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New science standards hard sell at cash-strapped Sylmar High School (Photos)




Biology teacher Ronald Hitchcock teaches his advanced biology students. On the right, student Juan Santacruz.
Biology teacher Ronald Hitchcock teaches his advanced biology students. On the right, student Juan Santacruz.
Biology teacher Ronald Hitchcock teaches his advanced biology students. On the right, student Juan Santacruz.
Advanced Biology student Jose Baltazar during class at Sylmar High School.
Biology teacher Ronald Hitchcock teaches his advanced biology students. On the right, student Juan Santacruz.
Some of the critters in Sylmar High School science teacher Ron Hitchcock's classroom. Hitchcock, who has taught at the school since 2000, estimates that he's spent $10,000 on the entire collection.
Biology teacher Ronald Hitchcock teaches his advanced biology students. On the right, student Juan Santacruz.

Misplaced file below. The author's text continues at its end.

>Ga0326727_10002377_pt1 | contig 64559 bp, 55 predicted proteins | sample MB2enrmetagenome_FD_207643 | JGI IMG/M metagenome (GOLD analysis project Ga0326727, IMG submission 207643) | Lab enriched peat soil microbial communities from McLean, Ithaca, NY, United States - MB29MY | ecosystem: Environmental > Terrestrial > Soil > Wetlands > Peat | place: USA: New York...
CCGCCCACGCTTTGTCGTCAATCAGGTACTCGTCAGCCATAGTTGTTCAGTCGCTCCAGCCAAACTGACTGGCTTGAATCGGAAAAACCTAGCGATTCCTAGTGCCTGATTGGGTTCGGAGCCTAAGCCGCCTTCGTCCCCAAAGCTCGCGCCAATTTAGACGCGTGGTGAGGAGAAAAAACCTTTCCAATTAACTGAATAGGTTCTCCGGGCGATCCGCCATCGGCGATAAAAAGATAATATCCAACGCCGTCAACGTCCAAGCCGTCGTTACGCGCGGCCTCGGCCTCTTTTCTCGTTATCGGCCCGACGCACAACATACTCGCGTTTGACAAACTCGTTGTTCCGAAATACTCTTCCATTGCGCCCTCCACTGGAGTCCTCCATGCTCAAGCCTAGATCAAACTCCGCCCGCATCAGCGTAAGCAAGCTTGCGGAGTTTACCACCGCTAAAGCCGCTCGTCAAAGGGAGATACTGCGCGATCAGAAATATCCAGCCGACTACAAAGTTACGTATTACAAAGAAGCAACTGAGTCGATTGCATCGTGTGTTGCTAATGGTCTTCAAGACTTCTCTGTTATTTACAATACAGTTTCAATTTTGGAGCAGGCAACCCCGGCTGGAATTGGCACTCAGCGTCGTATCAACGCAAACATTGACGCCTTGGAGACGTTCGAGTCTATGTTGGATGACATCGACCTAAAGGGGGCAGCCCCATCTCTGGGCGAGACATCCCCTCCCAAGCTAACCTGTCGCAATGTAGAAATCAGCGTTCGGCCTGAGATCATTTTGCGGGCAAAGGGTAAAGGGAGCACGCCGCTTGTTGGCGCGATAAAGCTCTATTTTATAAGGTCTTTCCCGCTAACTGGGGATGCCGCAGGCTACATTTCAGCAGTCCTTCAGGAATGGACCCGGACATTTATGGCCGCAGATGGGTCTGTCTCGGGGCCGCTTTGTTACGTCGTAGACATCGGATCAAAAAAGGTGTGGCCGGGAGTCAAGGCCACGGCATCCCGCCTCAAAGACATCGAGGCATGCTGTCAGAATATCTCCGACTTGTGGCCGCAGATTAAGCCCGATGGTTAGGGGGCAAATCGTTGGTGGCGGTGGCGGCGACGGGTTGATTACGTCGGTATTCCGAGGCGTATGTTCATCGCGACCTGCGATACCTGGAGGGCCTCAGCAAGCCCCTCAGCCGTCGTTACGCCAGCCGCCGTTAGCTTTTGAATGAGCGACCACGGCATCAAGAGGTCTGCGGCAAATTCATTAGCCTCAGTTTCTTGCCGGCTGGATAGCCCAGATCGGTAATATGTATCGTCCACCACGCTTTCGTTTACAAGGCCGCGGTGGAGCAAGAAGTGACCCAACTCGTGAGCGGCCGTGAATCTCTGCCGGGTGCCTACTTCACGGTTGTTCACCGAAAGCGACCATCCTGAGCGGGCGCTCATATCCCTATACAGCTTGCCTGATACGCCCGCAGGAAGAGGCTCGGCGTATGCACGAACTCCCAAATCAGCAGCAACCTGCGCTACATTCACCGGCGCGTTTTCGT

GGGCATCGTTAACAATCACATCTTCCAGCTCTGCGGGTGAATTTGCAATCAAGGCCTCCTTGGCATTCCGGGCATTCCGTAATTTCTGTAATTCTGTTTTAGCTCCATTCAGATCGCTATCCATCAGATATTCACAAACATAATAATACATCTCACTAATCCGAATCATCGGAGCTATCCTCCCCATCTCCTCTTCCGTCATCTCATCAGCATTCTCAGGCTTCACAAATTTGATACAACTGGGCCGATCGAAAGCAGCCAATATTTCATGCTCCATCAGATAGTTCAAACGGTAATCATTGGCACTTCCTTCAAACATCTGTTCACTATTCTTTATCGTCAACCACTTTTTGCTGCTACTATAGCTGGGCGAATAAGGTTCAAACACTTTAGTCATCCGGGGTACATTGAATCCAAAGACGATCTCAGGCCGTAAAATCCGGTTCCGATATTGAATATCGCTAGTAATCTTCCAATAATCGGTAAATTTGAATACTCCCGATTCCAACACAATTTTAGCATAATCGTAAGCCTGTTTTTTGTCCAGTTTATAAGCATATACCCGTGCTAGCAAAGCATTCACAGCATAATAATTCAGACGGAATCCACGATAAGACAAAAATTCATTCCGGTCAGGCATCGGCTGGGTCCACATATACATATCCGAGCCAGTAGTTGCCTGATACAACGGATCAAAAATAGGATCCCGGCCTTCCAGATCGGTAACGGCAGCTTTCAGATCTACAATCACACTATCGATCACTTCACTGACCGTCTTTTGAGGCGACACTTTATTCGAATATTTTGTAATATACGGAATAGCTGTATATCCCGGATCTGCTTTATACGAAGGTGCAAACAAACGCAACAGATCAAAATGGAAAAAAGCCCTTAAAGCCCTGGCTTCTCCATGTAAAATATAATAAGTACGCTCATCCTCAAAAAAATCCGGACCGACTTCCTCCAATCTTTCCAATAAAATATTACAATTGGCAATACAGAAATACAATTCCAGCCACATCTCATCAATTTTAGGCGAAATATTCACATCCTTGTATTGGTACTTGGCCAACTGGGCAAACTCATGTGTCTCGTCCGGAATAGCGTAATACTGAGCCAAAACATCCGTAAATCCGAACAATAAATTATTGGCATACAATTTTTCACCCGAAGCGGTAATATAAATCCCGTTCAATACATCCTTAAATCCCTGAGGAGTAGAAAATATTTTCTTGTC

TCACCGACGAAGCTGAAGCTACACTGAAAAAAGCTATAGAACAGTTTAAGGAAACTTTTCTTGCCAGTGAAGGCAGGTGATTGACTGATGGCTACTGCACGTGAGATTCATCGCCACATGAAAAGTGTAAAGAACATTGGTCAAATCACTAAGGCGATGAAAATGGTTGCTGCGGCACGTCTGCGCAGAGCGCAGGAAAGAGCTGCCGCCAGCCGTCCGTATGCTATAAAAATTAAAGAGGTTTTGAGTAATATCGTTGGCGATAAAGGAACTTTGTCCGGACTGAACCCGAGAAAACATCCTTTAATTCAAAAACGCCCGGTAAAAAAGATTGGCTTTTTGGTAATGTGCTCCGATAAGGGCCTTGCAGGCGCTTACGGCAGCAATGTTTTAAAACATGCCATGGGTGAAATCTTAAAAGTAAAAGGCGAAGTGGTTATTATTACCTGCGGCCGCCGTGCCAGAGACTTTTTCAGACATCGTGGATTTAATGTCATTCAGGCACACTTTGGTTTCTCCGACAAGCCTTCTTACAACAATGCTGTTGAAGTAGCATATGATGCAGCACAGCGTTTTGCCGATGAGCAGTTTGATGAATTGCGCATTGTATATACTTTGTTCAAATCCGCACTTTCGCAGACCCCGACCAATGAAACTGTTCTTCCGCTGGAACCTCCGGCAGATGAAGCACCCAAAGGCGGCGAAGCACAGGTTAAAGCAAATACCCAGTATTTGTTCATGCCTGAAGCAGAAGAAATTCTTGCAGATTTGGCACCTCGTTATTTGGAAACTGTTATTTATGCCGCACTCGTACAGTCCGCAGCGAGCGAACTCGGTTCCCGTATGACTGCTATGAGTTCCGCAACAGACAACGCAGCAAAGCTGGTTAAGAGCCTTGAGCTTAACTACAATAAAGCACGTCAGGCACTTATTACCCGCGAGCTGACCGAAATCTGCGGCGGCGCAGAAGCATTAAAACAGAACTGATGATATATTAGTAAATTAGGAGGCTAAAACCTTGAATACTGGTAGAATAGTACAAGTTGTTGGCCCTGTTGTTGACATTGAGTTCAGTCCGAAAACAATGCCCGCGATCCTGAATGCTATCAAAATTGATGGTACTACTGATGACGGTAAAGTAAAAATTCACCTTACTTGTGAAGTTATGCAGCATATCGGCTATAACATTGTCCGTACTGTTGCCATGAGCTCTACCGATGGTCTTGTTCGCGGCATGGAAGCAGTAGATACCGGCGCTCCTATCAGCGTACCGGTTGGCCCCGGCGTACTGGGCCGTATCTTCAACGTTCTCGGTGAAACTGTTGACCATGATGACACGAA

An American Bull Frog. High school biology teacher Ronald Hitchcock estimates he spends $3,500 a year on classroom supplies, which include critters like this one.
Biology teacher Ronald Hitchcock teaches his advanced biology students. On the right, student Juan Santacruz.
A view of biology teacher Ronald Hitchcock's American Bull Frogs from the science storage room behind his classroom at Sylmar High School.
Biology teacher Ronald Hitchcock teaches his advanced biology students. On the right, student Juan Santacruz.
An exterior shot of Sylmar High School, which celebrated its 50th anniversary earlier this school year. The school is one of more than 100 high schools in the Los Angeles Unified School District.


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Earlier this month, 26 states — including California — released new K-12 science standards. The ambitious plan hopes to reinvent science education across the country and transform students into 21st century thinkers. 

It's the first attempt at federal science standards since the mid-'90s, but making the shift will cost millions in training and technology upgrades, and traditional textbooks won't do the job. 

KPCC's Mary Plummer visited Sylmar High School in the northeast San Fernando Valley to find out how prepared science teachers are for the change.